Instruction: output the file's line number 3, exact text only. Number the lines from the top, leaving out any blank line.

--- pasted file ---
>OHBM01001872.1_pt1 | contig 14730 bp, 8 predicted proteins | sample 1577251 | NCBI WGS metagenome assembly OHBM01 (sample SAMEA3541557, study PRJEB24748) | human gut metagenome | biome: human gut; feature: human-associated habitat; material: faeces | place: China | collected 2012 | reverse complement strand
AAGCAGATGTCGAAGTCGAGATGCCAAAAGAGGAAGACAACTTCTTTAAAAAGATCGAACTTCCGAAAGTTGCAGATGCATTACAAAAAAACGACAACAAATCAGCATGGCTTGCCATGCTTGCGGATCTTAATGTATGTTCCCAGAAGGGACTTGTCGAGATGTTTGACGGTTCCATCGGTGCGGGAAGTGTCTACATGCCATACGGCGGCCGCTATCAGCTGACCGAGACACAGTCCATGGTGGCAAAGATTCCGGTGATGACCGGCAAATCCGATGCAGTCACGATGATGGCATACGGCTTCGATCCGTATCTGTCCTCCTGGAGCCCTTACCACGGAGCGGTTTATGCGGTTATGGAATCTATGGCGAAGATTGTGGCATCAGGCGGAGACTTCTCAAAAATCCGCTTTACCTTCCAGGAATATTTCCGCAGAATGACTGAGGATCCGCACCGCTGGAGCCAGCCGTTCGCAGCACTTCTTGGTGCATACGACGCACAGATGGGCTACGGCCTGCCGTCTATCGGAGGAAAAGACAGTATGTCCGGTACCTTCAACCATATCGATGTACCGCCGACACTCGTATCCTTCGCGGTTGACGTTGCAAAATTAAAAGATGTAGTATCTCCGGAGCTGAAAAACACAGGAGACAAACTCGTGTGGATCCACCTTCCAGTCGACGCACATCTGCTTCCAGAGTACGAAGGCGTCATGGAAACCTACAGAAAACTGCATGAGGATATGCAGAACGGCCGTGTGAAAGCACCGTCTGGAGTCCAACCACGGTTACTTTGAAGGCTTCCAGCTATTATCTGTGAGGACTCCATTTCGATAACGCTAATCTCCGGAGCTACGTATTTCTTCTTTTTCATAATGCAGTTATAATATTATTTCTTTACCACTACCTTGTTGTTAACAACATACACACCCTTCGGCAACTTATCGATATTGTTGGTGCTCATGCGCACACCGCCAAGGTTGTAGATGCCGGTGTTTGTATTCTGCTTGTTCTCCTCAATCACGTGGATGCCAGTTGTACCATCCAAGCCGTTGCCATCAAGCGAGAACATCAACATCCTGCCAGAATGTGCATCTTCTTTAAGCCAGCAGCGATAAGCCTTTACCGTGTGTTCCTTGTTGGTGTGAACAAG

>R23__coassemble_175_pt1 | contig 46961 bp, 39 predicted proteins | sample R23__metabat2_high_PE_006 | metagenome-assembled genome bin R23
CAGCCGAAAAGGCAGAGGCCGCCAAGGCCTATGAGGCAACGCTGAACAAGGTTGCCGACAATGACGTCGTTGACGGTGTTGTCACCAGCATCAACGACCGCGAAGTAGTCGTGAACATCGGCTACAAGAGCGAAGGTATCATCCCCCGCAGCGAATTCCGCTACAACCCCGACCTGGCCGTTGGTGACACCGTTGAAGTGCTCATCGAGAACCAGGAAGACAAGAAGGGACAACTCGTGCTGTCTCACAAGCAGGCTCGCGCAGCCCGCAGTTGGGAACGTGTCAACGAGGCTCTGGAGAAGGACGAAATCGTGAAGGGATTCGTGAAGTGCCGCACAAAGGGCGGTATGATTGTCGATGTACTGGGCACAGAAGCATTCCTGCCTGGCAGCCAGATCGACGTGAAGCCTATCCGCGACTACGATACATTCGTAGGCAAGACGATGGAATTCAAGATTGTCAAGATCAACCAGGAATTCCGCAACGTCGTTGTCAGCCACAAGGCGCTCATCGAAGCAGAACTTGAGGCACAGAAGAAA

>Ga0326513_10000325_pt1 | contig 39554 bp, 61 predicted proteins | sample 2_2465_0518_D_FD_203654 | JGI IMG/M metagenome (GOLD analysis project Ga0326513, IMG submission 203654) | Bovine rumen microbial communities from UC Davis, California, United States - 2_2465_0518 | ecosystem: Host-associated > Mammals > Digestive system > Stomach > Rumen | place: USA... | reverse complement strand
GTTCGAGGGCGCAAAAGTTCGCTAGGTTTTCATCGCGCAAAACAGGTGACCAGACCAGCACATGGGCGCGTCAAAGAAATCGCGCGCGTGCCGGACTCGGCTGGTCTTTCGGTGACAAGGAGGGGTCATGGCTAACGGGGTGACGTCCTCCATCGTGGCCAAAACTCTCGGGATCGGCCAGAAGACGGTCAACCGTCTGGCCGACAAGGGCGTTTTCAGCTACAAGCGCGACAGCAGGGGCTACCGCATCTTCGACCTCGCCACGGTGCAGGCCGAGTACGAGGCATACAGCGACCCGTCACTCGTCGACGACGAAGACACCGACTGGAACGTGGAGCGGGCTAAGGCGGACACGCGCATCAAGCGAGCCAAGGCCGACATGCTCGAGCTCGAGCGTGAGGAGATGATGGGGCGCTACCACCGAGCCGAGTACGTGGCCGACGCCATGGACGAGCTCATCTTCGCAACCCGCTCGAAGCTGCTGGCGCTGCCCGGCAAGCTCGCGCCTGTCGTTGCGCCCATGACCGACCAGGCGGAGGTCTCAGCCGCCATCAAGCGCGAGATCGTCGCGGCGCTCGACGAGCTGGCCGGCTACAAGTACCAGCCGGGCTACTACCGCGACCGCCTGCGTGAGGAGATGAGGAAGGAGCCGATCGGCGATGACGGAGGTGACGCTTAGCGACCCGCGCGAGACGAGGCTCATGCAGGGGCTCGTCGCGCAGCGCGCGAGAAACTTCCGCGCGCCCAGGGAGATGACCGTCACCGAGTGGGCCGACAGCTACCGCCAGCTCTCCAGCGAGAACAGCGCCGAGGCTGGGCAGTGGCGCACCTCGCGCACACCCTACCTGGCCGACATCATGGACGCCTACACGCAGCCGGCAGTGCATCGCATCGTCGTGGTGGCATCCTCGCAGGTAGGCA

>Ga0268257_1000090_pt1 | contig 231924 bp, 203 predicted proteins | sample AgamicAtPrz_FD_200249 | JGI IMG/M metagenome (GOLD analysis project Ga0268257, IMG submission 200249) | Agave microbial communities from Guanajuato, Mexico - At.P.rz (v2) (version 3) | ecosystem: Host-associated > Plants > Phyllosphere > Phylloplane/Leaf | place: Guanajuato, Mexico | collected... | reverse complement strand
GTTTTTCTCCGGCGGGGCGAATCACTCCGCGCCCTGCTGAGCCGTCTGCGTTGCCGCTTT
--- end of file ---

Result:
>R23__coassemble_175_pt1 | contig 46961 bp, 39 predicted proteins | sample R23__metabat2_high_PE_006 | metagenome-assembled genome bin R23